Over the past few episodes we’ve charted the course for growing a creative practice. And we’ve considered growth in the light of the goal most creative entrepreneurs have to remain involved in creative work as you build your business. While this is a common goal, it’s not a common outcome. Without a carefully planned hiring process, the path of least resistance will lead you away from creativity, requiring you to become a business manager instead. But even when you do have a plan to keep yourself in the creative driver’s seat—how can you find the right people to fill your carefully designed roles?
Are you ready to take the struggle out of finding new clients?
Hiring is a scary and risky process. Making a bad hire wastes time and money, and has negative effects on your entire team, not to mention on your client relationships. And if we make a bad hire, we tend to wait too long to fix it. We hope, if we give it time, that things will change. We avoid the unpleasant experience of firing someone. And so we fall prey to the “sunk cost” fallacy and fail to cut our losses.
There’s no way to entirely avoid the risk of bad hires, but there are some helpful processes and tools that can significantly lower that risk. Of course there’s the basics, good interview questions, involving more than one person in the process, and following up with references. But once you’ve cleared those hurdles, there are still some very important qualities you need to look for in a candidate, especially those temperament qualities we’ve covered in the past few episodes. Screening for temperament fit is where the DiSC profile comes in.
I’ve been using DiSC for decades in my hiring process. I prefer it because of its limited focus on assessing a candidate’s work style and professional motivation, rather than broadly accessing their overall personalities. This focus makes it quite accurate and relevant to both hiring and managing employees in their roles.
The four dimensions of the profile make up the acronym “DISC.” “D” measures a person’s dominance, or assertiveness. “I” measures influence, or how a person interacts with others, something of an introvert/extrovert scale. “S” measures stability, or how a person relates to structures, processes, and systems. A high “S” likes to know exactly what is expected, and thrives in structured and predictable environments, a low S prefers flexibility and might feel constrained by structure. And “C” measures conscientiousness, or how detailed oriented a person is in their work. If you’re hiring a programmer, for example, you would definitely want to see a high “C” on their profile.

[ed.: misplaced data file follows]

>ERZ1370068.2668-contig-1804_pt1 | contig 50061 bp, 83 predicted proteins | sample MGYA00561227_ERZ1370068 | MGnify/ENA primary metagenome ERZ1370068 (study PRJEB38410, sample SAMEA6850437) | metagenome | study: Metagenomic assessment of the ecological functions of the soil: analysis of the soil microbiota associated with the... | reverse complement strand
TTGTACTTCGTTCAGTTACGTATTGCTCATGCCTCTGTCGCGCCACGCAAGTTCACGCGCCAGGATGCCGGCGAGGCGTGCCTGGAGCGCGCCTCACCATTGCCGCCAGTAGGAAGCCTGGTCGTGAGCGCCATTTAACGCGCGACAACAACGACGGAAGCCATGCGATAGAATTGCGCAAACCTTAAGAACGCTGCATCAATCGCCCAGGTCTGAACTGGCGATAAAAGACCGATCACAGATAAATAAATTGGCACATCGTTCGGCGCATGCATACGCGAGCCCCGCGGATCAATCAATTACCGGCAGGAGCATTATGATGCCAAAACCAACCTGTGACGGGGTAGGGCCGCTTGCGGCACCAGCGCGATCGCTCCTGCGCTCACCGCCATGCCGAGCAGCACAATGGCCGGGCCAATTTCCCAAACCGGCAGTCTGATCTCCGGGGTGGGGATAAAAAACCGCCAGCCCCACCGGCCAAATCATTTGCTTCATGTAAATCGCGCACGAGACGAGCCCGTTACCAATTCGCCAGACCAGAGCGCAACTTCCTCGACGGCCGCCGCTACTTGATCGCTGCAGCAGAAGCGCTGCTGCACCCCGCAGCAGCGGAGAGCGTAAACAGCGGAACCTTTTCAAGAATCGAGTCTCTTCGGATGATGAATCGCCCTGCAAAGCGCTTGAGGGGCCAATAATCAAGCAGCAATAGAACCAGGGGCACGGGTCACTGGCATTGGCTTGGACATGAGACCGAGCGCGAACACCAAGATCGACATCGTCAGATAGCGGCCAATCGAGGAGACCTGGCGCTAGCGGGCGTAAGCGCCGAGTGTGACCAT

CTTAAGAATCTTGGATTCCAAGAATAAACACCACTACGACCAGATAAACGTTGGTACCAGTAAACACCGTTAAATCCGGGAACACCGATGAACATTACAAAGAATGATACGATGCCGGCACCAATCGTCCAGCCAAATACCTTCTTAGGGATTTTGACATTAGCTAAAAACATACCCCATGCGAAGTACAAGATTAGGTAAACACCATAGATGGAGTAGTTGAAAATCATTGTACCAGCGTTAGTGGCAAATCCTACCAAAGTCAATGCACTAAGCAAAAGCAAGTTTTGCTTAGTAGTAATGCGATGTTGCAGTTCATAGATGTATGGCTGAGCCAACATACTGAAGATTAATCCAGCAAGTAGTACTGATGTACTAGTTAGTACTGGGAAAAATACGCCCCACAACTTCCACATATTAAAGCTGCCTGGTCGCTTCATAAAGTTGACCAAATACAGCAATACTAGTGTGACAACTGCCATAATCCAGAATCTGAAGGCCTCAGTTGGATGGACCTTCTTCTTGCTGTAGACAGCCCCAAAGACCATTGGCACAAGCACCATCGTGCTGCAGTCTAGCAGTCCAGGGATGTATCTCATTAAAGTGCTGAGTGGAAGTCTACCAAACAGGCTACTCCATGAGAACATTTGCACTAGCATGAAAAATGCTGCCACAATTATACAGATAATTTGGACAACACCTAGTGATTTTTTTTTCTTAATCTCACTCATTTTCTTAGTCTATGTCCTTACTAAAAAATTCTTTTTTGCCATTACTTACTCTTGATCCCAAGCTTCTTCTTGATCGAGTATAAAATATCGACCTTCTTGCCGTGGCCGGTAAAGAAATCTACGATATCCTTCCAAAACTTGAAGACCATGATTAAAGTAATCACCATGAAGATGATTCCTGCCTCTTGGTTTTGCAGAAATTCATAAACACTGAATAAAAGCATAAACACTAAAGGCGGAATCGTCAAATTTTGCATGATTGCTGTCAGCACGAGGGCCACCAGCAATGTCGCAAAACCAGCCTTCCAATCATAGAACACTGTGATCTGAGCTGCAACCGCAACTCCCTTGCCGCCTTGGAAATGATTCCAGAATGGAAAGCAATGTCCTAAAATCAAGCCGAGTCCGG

The various combinations of lows and highs on these four dimensions create a set of sixteen overall personality types which include classifications such as Achiever, Perfectionist, Persuader, Practitioner, Specialist, and so forth.
While there are no absolutes in using profiles like this, there are some good and dependable rules of thumb, with certain classifications and dimensions, for particular roles you’ll need to fill. For example, when your profile ought to minimally have a mid-level “D” dimension if not higher. A low “D” is not typically associated with entrepreneurship. If it’s too low you’ll have a very hard time making tough decisions, and dealing with the inevitable conflicts involved with running a business.
For your other key roles, assuming you want to build a firm where you retain a creative role, you’ll probably want to find creatives that have a somewhat higher “S” dimension since you’ll want team members that will adapt to, and comply with your systems. And since they’ll be sharing the client service role, a low “I” might be a red flag.
When it comes to the account manager role you definitely want to look for a higher “I” but also a mid to high “C” so that they can both relate to clients, but also be sufficiently detail oriented to manage project schedules effectively.
And of course for the new business role, look for a relatively high “D” coupled with a mid to high “I” as the relational dynamics of building trust is so important to selling.
There are other ways the DISC profile can help you not only find good team members, but also manage them in their roles. If you’d like to learn more about DISC check out The Essential DISC Training Workbook available on Amazon.
Until next week: don’t let the business of creativity overwhelm your creative business.